When filling out the initial fields of the online application in the ‘Preliminary Questions’ section, applicants MUST select ‘NATO’ as the Program Country. This indicates that you are applying for a Fulbright-NATO award and ensures that your application is sent to our office and not to a different Fulbright Commission. In the ‘Country Information’ section you also need to specify that you are applying for the Fulbright-NATO Security Studies Award. We strongly encourage you to send us an email after submitting your application to make sure that our office has received your application.
- Americanized CV
- 3-5 page single-spaced Project Statement (please ensure to demonstrate relevancy to NATO!)
- 1-3 page Bibliography of References relevant to the proposed research
- Diploma of most recent degree including transcripts with completed coursework. (certified translation in English unless the original documents are in Dutch, French or German)
- Three letters of recommendation (uploaded directly into online application by chosen recommenders)
- Letter of affiliation from a U.S. host institution; this letter should contain the institution’s letterhead, mention the exact dates (or academic term), the objective of your research stay as well as any facilities you will have access to during your grant
Keep in mind that the primary goal of this award is to foster awareness and understanding of the North Atlantic Treaty Organization (NATO) and to increase the level of debate on peace, security, and defense related issues at institutions of higher education in the United States and Europe. Research and/or lecturing proposals should have a strong connection to NATO, including but not limited to cybersecurity, military history, nuclear disarmament and non-proliferation, peace and security, security studies, and transatlantic studies.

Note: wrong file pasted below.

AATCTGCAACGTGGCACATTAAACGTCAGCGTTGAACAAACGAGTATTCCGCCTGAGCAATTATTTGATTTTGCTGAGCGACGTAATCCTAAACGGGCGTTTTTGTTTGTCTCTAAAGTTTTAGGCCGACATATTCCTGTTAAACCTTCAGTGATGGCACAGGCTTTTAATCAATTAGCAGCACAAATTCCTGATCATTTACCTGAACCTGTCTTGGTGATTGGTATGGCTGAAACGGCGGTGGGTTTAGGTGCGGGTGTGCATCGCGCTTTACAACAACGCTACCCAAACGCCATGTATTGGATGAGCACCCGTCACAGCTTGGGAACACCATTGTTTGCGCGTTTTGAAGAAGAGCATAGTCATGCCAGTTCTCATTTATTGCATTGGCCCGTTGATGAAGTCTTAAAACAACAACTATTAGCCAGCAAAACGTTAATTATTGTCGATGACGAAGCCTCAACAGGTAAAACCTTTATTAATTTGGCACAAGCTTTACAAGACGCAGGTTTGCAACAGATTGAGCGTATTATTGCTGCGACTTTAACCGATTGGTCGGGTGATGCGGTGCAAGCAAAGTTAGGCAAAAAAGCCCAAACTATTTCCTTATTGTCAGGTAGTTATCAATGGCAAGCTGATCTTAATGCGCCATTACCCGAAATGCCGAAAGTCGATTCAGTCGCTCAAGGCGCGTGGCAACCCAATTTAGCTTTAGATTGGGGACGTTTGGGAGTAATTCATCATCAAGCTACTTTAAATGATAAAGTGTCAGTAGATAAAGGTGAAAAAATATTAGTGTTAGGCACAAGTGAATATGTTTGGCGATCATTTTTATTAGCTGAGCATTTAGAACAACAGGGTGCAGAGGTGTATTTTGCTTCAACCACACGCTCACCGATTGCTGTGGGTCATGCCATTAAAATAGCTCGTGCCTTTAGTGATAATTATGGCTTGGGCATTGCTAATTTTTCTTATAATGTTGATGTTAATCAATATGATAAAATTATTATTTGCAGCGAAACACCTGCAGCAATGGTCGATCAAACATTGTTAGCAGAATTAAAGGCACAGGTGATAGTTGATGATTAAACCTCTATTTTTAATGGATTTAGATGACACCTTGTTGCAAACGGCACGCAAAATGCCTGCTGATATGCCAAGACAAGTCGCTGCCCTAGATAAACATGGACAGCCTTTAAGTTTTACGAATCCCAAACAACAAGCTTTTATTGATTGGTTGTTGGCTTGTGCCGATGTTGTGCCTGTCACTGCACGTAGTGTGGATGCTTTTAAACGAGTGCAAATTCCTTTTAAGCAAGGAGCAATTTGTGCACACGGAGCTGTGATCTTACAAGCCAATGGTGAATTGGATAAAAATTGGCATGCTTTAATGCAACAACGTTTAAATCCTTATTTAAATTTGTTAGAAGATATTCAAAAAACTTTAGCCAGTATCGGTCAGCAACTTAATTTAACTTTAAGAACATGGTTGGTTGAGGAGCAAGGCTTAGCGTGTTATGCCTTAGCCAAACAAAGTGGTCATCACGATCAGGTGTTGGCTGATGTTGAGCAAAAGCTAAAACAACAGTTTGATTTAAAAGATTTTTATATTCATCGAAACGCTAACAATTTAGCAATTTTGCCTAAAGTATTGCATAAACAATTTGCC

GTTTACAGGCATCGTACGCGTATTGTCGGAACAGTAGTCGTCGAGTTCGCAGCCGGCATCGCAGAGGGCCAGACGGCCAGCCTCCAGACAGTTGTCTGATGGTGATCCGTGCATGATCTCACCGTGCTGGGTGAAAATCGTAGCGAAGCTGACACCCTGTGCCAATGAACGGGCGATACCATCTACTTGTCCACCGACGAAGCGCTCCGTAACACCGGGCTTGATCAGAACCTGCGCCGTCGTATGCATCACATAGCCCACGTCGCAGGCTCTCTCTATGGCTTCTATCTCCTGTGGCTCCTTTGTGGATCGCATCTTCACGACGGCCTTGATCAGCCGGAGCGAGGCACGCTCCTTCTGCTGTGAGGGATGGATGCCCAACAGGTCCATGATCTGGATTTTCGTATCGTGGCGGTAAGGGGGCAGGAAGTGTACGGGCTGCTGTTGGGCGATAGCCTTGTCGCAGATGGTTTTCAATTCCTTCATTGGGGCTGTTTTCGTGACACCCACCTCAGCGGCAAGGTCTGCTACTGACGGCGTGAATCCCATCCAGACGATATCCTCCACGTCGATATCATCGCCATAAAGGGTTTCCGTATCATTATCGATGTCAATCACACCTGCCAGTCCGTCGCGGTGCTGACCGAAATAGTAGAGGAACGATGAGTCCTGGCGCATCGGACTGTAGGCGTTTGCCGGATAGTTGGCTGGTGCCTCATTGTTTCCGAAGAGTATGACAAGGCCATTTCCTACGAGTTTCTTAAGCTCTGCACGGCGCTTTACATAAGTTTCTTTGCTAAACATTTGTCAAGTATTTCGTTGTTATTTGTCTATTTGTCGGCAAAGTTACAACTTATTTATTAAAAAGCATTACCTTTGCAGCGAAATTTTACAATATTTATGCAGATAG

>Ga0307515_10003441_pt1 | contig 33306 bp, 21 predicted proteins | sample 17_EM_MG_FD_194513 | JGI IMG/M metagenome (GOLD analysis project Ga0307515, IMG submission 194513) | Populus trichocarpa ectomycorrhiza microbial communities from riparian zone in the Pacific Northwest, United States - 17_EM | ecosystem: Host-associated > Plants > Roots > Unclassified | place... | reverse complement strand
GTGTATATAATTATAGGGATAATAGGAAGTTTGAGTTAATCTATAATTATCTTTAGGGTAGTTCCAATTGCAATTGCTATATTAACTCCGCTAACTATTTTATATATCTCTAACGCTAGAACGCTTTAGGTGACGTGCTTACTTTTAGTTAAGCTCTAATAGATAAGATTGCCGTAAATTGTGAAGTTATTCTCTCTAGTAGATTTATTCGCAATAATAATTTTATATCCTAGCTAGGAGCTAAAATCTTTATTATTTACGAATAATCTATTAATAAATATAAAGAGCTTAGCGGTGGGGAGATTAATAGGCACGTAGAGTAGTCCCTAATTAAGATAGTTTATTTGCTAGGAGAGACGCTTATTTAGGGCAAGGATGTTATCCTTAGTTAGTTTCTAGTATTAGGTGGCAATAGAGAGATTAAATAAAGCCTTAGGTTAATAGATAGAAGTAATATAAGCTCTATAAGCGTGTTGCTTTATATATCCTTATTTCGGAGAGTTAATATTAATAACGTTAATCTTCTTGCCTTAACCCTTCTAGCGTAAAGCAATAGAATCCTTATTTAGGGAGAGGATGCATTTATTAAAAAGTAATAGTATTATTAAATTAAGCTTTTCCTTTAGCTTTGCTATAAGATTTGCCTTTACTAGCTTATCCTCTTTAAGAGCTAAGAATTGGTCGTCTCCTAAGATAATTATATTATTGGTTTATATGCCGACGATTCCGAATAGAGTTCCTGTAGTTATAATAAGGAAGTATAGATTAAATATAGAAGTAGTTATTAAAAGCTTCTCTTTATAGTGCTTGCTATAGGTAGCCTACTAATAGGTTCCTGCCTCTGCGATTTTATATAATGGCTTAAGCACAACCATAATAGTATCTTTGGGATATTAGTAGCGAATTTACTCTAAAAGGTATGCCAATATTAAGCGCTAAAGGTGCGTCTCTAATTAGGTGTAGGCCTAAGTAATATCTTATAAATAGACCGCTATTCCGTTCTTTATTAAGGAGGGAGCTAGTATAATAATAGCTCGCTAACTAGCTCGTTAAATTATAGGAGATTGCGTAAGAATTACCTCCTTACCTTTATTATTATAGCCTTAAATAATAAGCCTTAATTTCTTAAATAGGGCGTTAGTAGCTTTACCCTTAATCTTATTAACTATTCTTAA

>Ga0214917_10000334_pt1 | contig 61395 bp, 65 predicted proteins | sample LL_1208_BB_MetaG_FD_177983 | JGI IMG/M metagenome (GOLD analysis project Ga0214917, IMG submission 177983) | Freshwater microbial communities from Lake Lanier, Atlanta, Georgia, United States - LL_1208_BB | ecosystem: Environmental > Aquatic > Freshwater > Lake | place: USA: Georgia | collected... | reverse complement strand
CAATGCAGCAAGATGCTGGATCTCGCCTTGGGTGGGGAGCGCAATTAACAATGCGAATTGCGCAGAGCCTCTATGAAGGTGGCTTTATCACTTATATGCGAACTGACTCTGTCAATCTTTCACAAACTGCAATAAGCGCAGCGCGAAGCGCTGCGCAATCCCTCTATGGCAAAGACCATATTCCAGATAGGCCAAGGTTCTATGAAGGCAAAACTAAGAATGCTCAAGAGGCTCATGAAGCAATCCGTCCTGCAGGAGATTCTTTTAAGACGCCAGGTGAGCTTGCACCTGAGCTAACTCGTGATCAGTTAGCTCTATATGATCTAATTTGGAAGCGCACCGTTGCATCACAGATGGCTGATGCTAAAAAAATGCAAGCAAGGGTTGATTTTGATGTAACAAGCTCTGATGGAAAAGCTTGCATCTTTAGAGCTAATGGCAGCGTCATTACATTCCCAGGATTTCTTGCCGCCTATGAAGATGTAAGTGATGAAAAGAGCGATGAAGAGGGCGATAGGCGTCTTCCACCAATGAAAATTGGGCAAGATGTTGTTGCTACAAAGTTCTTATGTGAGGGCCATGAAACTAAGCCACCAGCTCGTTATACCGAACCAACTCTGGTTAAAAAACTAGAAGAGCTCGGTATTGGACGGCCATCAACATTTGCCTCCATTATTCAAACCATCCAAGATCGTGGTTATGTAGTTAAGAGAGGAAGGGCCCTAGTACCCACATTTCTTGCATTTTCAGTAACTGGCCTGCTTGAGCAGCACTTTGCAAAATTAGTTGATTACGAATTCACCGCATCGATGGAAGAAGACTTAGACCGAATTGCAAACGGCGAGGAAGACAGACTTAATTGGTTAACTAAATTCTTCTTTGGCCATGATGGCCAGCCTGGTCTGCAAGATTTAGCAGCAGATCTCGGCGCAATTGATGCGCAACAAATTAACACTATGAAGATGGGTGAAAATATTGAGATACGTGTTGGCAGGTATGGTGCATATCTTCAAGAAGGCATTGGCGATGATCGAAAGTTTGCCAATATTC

Candidates are responsible for arranging affiliation on their own with an accredited U.S. university or non-profit research institution (e.g. research institutions or facilities, think tanks). The most competitive applicants for Fulbright awards demonstrate ambassadorial qualities and a genuine interest in cultural exchange. It is important for candidates to be able to articulate a clear, creative, and feasible plan for their time in the United States and to explain why right now is the right time to pursue this plan and how their grant will ultimately help them achieve their personal and professional goals in the future. The Commission is looking for candidates who will have a multiplier effect within their communities and who wish to ultimately return to their home country to share their newfound knowledge and experience after their grant has ended.
Note that U.S. citizens are not eligible to apply for this award and instead should look for opportunities via the Fulbright U.S. Scholar Program.